I don't necessarily agree. Going forward we require new vendors to be
1. trace spoof address based attacks in a reasonable time
2. block spoofed attacks from coming from their customers
3. have a mechanism to repair or block amplifying addresses owned by their
If the vendor won't commit to doing these things, we will not buy service
from them. Ask my UUNet rep, she'll testify to this. UUNet is losing a
potential $200,000 a month because they are not capable of tracing spoofed
attacks. Instead I give my business to GTEI and Digex because both
companies have been very cooperative when asked to do these traces.
Anyway the point is that when money is involved, leverage is available.
These things can be fixed, it's just a matter of applying the right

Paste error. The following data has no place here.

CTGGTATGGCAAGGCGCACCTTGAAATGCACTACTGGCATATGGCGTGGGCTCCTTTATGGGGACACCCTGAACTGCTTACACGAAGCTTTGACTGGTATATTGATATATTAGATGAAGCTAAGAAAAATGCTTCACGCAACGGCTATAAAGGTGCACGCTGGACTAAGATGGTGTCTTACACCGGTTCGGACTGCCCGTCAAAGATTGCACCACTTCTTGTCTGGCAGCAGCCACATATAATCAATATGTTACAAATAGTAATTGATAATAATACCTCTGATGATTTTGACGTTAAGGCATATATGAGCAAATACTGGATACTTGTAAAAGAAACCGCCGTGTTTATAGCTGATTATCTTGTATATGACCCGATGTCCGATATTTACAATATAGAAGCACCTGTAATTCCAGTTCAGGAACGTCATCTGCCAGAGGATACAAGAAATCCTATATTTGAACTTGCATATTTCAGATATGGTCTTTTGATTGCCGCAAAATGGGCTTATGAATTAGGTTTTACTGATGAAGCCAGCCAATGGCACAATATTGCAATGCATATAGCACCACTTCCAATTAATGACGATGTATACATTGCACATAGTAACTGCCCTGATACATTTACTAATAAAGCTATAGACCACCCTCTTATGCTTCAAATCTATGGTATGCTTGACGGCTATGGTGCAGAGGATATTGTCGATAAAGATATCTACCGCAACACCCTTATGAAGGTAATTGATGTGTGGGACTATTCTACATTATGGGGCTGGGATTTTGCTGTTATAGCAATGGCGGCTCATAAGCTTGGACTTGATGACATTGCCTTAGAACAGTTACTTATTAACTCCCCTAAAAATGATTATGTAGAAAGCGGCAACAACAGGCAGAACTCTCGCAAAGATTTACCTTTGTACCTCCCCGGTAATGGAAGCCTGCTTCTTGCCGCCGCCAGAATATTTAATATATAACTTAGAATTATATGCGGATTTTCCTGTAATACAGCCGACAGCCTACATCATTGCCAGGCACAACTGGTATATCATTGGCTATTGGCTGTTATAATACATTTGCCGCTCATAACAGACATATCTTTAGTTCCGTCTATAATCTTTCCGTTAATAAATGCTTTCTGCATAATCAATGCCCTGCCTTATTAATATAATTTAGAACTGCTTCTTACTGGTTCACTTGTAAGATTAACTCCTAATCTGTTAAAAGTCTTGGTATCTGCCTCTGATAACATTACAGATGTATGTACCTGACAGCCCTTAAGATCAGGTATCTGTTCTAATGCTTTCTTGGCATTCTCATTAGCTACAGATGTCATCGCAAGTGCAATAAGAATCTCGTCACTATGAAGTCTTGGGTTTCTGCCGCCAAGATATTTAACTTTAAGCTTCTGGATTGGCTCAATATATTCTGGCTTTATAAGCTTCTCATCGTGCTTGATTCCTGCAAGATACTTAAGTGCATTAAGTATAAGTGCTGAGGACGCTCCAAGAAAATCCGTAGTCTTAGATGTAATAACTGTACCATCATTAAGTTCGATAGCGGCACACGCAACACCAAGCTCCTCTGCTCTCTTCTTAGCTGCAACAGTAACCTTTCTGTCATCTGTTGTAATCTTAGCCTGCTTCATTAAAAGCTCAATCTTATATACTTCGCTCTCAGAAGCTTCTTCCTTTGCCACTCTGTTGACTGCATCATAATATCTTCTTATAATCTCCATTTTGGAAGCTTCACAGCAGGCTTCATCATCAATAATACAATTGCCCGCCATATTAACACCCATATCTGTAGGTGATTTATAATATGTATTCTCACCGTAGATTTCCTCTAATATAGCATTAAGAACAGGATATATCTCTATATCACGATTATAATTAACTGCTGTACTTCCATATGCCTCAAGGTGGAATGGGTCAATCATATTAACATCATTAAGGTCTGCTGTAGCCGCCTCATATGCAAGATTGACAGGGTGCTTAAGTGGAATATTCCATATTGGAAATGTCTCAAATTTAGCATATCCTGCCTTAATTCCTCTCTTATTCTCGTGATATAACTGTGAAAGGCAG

Brandon Ross Network Engineering 404-815-0770 800-719-4664
Director, Network Engineering, MindSpring Ent., Inc. firstname.lastname@example.org
Stop Smurf attacks! Configure your router interfaces to block directed
broadcasts. See http://www.quadrunner.com/~chuegen/smurf.cgi for details.
Oh, good... then if they refuse to fix their problem, and it can be documented
that they refuse to fix their problem, and someone uses them as an amplifier,
they can get sued. I hope we have some documentation that these people refuse
to do anything.
For the victim, there is not difference between -
- smurf amplifies abused by the hacker;
- broken box abused by the hacker to create flood attack;
- broken dialup provider abused to send spam.
Don't talk about the smurf, talk about badly-secured systems. Open
direct-broadcast is one example; open SMTP relay is another one;
non-fixed exploit abused to get root access is the third example.
This common case is - _someone does not secure his box/lan from abuse;
what should we do_.
The forths case is (not yet) - ISP does allow to send frauded SRC